“Blessed are the poor in spirit,” the teacher shared with his students, “those who don’t feel the need to claim themselves to be ‘winners’ or call those with less ‘losers…’”
The teacher scanned the rustic classroom. It’s wooden pillars speaking to the historic nature of the campus. His eyes moved upwards to see the class of nearly fifty seated students rising in ever-increasing, stair step heights above him.
“…For theirs is the place of victory and peace.”
The connection between teacher and student was broken by a sudden disturbance. There were voices in the hallway followed by the crash of the entrance door behind the teacher being flung against the wall as several evangelical leaders marched into the classroom.
“Teacher, we have to talk to you,” said the leader at the front of the intruding group of men dressed in suits and ties and carrying Bibles. The first leader had the biggest Bible of all. “Sorry to barge in this way, but we’ve been trying to get on your calendar and you haven’t returned our calls nor been willing to come by our churches.”
“Why would I come to your church when every day I’m with the people,” Jesus replied. The men looked at each other, confused that a Bible teacher would not find it vital to speak to their congregations. “The people in your church have no need of me,” Jesus responded, as if reading their minds.
“It’s never difficult to find me for those who are truly seeking.”
“We’re concerned you’ve misjudged us,” the Big Bible leader spoke up again, leaning in to emphasize his point while trying not to be overbearing. “You’re speaking things about us that are terribly wrong.”
“You’re referring to the newspaper op-ed where I called you a ‘pit of vipers’ and ‘whitewashed tombs?’” Jesus responded with a coy grin. Big Bible leader’s face darkened.
“Perhaps you don’t know who my father is…”
“I know your father very well,” Jesus interrupted with a raised palm. “And your father knew me.” Big Bible’s father had been a world renowned evangelical preacher and this leader wanted to carry on the family name.
“Well then,” Big Bible stammered, “why would you call us such names when our beliefs very much line up with yours. We all believe in the Bible as God’s word, right?”
“I believe in the one the Bible is about,” Jesus responded, his eyes locked directly into the eyes of Mr. Big Bible. “I worship a person, not your interpretation which has become mistakenly intertwined with partisan beliefs. Neither do I believe in your devotion to corrupt political leaders.”
Big Bible responded with a half step forward towards Jesus. He pointed the Bible at Jesus, then caught himself and placed his Bible under his arm.
“See, right there. You misjudge us,” the Big Bible leader responded, a firm line forming on his forehead. “We don’t like the president’s tweets anymore than you, but appointing Supreme Court justices who will overturn Roe V. Wade is important, wouldn’t you agree?”
Jesus sighed and turned away. A look of sadness came upon his face as he looked at the floor. He scuffed an imaginary pebble with his foot. The silence grew uncomfortably long until the students began to murmur and another religious leader cleared his throat.
“Did you hear what the reverend said, Jesus?” That religious leader inquired. Jesus finally looked up at the back wall of the classroom and answered.
“Do you think I’ve come to support your evangelical movement of laws and a desire for the old order that gave you power and made you so comfortable?” Jesus responded, still looking at the floor. “Am I here to legally impose biblical statutes onto people or to set them free from religious bondage?”
“Don’t you think defending helpless babies IS releasing people from bondage?” Big Bible jumped back into the conversation with a grand wave of his Bible and an even grander tone as he asked a sarcastic question. “Surely you’re not a liberal and Pro-Choice?”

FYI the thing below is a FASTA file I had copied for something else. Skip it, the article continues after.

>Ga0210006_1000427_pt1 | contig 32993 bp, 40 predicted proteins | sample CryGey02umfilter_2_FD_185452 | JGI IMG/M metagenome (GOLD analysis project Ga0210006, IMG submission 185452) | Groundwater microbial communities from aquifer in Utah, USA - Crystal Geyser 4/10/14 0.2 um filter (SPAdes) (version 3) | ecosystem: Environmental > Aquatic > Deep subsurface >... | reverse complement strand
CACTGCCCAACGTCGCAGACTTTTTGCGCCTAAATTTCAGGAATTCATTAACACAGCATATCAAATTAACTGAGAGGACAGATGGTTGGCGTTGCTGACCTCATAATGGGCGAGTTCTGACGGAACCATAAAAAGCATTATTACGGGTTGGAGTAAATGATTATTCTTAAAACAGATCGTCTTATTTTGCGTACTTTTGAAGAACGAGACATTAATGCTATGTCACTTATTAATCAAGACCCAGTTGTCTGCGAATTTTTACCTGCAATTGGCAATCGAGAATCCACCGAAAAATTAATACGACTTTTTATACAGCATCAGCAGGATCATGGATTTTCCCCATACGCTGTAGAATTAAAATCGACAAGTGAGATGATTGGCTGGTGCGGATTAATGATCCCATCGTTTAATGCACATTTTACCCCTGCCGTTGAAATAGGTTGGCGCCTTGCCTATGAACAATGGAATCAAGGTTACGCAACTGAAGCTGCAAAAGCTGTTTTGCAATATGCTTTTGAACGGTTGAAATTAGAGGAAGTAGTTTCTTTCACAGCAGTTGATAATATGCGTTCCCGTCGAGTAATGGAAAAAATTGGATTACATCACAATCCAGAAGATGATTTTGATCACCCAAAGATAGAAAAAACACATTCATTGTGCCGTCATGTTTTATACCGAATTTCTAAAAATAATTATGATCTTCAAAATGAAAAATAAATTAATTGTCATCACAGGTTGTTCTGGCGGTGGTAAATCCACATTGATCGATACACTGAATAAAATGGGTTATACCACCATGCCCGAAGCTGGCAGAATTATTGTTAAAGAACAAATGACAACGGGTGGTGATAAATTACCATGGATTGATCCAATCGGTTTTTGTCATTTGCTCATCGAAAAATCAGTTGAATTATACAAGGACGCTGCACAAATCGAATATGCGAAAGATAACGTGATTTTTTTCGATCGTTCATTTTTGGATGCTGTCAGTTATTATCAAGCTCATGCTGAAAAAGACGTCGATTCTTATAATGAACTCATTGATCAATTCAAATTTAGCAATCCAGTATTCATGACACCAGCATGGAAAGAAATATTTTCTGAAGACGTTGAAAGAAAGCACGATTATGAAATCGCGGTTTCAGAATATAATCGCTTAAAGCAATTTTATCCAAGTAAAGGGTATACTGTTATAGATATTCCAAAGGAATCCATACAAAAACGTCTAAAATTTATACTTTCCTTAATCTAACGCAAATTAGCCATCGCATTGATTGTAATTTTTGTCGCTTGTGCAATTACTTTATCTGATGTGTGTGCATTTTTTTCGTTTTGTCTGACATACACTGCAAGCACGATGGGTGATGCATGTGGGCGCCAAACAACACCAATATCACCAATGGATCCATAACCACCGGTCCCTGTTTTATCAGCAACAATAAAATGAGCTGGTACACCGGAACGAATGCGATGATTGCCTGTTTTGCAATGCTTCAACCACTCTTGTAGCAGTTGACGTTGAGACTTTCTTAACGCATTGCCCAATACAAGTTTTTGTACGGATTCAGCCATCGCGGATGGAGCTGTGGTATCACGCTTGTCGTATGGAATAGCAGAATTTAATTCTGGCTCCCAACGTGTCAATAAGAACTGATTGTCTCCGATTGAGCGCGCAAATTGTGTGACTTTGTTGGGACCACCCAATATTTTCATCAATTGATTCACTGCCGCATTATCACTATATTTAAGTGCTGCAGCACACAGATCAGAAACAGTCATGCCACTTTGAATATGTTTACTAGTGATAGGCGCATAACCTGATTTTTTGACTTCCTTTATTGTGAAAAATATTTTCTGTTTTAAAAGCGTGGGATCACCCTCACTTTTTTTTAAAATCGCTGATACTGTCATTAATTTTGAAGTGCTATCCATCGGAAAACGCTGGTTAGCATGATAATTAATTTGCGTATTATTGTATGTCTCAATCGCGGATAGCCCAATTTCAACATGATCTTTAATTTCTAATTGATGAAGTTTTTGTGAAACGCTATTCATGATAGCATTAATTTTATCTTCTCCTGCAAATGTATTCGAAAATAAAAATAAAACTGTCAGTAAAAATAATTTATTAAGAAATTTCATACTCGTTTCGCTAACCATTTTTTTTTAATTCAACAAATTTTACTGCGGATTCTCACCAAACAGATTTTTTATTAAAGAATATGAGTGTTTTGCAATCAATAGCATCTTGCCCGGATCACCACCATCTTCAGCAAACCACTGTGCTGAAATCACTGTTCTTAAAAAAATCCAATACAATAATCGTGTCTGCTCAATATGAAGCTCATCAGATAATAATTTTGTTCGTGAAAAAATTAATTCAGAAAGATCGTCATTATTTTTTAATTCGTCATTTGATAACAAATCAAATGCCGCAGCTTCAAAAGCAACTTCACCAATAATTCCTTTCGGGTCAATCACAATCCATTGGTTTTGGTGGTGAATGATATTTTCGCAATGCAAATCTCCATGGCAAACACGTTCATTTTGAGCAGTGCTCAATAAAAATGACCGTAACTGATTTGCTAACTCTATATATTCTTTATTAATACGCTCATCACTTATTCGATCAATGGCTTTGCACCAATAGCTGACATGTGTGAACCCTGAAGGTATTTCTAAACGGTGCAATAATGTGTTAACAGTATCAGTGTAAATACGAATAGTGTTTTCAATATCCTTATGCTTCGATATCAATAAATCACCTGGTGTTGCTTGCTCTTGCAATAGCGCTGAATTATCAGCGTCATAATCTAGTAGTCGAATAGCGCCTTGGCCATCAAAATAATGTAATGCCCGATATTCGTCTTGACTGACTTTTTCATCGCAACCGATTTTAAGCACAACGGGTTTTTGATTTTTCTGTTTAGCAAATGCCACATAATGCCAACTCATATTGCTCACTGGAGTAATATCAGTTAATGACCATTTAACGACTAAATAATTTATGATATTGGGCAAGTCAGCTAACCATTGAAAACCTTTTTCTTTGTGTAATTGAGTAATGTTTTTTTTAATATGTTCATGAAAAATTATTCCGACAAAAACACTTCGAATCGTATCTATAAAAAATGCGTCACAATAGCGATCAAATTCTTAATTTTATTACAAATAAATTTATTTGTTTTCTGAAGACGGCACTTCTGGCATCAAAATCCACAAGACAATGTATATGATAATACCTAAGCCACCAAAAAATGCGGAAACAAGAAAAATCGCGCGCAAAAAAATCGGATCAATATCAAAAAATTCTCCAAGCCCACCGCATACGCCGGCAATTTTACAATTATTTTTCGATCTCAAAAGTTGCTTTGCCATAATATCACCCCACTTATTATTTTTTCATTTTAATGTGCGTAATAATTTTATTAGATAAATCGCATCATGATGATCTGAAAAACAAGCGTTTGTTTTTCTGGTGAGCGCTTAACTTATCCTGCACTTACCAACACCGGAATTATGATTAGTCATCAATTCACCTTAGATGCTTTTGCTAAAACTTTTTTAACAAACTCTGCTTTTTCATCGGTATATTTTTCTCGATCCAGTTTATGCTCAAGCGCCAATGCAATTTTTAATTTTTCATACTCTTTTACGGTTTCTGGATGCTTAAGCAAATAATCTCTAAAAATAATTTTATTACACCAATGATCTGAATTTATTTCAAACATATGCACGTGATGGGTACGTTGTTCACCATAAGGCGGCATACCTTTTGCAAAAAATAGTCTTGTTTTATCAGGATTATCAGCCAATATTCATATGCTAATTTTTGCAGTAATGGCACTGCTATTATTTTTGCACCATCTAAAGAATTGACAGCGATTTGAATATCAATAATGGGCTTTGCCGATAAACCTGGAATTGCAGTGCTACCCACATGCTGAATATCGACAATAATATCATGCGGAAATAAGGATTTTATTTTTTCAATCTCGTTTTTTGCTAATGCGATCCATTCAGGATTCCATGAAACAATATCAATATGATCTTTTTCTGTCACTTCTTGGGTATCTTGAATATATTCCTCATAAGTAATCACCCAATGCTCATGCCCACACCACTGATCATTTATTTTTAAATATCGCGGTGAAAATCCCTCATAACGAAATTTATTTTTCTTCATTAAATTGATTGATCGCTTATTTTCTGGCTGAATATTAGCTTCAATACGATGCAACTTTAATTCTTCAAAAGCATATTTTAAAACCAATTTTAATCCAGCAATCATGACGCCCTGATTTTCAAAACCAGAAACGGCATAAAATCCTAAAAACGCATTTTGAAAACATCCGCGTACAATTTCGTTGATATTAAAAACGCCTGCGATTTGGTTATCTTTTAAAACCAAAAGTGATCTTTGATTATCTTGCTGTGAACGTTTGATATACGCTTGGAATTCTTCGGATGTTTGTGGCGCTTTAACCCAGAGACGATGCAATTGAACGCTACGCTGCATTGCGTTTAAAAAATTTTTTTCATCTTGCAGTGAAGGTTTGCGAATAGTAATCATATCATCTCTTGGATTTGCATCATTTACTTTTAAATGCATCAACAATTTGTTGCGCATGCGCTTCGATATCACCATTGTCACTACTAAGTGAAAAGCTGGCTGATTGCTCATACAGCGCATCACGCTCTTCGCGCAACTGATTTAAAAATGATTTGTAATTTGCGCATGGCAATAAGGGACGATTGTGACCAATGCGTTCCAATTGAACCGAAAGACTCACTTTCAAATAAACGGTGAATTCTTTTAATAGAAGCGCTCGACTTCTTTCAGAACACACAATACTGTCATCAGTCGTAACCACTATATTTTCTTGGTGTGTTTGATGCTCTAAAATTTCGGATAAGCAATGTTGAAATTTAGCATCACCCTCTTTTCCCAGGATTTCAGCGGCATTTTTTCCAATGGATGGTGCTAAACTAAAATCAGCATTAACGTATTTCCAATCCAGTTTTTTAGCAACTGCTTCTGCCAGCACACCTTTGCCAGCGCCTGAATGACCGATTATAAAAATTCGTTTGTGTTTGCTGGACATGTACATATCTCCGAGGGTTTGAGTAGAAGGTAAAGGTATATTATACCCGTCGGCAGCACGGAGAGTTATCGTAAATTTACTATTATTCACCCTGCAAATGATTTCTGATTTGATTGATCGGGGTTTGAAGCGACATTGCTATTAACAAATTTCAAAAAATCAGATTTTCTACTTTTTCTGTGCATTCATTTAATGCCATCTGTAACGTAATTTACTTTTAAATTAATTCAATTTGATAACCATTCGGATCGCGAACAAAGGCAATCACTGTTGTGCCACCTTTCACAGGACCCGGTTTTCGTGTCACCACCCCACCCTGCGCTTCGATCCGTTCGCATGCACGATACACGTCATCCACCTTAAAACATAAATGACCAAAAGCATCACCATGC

“You say, ‘thou shalt not murder babies,’” Jesus answered in a soft-tone, evaporating the power from the evangelical leader’s question, “and whoever makes such a choice should be judged by God and by man…”
Jesus’ steely eyes stared at the leaders as he turned his body to face their group. “…But I say, everyone who has anger against people should be judged. Those who have power and privilege, yet declare themselves victims and prey upon the fears of others will be judged liable of the rules of heaven.” The religious leaders gasped and whispered among themselves.
“Standing for the rights of the unborn is the most important thing we can do,” another leader jumped in, his face red and his eyes wide. “Abortion impacts, more than anyone, these… ‘people’ you claim to love so much.”
“You say having the right stance on banning bad behavior is most important to God?” Jesus snapped. He paused for a moment and lowered his voice again. “I say being wrong on God’s immense love for people makes you worse than those you condemn.”
The man lunged forward but was quickly grabbed by his fellow leaders.
“This man’s a heretic,” the leader exclaimed causing a ruckus in the circle causing Big Bible to raise his hand in order to silence the religious group. Jesus pointed at the man and shouted.
“Yet, you’re the one that doesn’t have a single New Testament verse backing your desire to win political battles to force people to obey your law.”
“Please, Jesus, calm down,” Big Bible implored. “Let me ask if morality and family values matter to you? Aren’t you concerned about scantily clad women dancing at halftime of the Super Bowl?” Jesus scoffed and turned his attention back to the young students in the class.
“Young people, these men tell you that ‘you shall not commit adultery or lust after a woman,’” Jesus stated. “Their words judge themselves.” A gasp went up from the men in the group as Jesus turned back to them.
“I say, if women performing a dance from their cultural heritage causes you to commit adultery in your heart,” he pronounced, his smile fading, “maybe it’s your heart that needs to be checked rather than the attire of those women.”
Another angry huff went up from the group religious leaders. Jesus noted a blush on the face of one of them.
“If your rules cause you and others to sin,” Jesus continued, staring straight at that man, “then perhaps your rules should be thrown in the shredder so you can truly live from freedom with God. This is the higher way to live.”